BYOD and Reimbursement Policies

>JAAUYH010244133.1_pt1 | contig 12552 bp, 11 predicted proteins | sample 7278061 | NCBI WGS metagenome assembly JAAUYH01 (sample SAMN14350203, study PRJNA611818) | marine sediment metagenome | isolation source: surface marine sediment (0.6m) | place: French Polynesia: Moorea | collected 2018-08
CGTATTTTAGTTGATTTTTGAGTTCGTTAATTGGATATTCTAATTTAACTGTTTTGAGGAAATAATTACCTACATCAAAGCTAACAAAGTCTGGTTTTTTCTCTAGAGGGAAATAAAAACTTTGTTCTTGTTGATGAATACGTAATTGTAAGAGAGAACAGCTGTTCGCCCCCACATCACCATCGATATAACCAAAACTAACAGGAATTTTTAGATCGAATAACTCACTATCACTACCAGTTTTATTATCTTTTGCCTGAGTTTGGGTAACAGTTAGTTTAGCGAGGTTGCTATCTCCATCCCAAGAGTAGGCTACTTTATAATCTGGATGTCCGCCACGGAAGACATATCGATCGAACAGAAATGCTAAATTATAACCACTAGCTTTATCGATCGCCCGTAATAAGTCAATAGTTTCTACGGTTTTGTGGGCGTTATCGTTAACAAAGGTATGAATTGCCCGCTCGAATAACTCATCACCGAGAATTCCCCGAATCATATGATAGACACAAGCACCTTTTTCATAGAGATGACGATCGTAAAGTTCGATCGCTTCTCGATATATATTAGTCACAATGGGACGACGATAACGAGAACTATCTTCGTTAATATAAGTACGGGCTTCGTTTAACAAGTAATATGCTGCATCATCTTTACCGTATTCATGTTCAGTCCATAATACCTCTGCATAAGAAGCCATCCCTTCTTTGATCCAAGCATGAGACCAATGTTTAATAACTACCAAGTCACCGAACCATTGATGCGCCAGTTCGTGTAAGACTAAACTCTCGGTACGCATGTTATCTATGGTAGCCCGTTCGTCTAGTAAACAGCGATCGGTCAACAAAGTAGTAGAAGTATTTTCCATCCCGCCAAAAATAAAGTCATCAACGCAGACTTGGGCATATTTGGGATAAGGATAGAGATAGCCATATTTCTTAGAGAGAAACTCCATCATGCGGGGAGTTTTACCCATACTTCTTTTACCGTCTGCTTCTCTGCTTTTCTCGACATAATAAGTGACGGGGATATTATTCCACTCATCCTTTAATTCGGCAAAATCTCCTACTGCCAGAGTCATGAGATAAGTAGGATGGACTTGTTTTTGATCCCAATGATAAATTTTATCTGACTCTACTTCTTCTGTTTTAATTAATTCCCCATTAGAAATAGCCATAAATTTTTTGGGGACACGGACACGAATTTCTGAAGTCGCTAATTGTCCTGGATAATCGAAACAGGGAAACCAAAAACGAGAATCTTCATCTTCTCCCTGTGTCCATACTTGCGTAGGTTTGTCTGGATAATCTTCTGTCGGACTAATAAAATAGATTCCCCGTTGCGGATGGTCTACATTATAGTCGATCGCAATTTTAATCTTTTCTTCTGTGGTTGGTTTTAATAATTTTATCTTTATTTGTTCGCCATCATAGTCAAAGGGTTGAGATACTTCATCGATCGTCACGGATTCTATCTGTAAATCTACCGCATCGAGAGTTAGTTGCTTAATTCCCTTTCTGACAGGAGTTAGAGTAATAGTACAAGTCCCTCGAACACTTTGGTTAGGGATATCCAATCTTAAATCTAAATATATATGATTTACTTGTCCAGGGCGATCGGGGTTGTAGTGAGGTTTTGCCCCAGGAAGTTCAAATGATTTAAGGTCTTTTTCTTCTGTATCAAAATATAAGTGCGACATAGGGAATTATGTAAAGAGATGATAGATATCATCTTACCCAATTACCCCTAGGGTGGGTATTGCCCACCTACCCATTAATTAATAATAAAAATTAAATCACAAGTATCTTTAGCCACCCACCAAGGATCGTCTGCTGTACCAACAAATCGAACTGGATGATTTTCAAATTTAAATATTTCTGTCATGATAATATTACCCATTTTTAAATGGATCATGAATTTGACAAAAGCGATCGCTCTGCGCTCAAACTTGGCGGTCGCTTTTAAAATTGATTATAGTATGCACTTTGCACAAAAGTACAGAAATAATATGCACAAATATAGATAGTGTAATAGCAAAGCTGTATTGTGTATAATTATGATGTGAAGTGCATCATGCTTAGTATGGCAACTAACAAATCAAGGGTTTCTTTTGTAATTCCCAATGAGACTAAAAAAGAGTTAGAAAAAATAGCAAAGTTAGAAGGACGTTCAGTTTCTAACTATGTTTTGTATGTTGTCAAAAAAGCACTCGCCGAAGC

There is a great deal of discussion about the advantages and disadvantages of the policy of allowing employees to use their own mobile devices, primarily smartphones, instead of employer-issued devices that are to be used solely for work purposes. However, while this is an issue that gets the most attention, there are others that are also important.There are human resource issues that arise that need to be considered. An ill-considered policy can create legal liabilities under federal and state laws. The problem we will address today is the issue of reimbursement. Obviously, the first question employees may have when BYOD policies are enacted is “ Who pays for this?” Does the employer gets a free ride while the employee uses the device they bought for themselves? That hardly seems fair. Should the employer pay the full price or pay a portion of the cost? And what about individuals who refuse to provide their own device–how will that be handled? These questions raise human resource issues of whether employees perceive they are treated with fairness and equity; those perceptions can impact productivity and retention. However, reimbursement is not just a question of fairness: there are legal issues involved. For example, California and Massachusetts have laws with specific requirements to reimburse employee’s business-related expenses. Smartphone expenses for work-related uses would clearly fall under the purview of these regulations. BYOD will require that companies get legal advice when determining how much of a device’s up front cost and data plan have to be paid for by the employer. Failure to do so could violate state law and have an impact on employee satisfaction, trust, and retention. Remember, BYOD is more than an IT issue.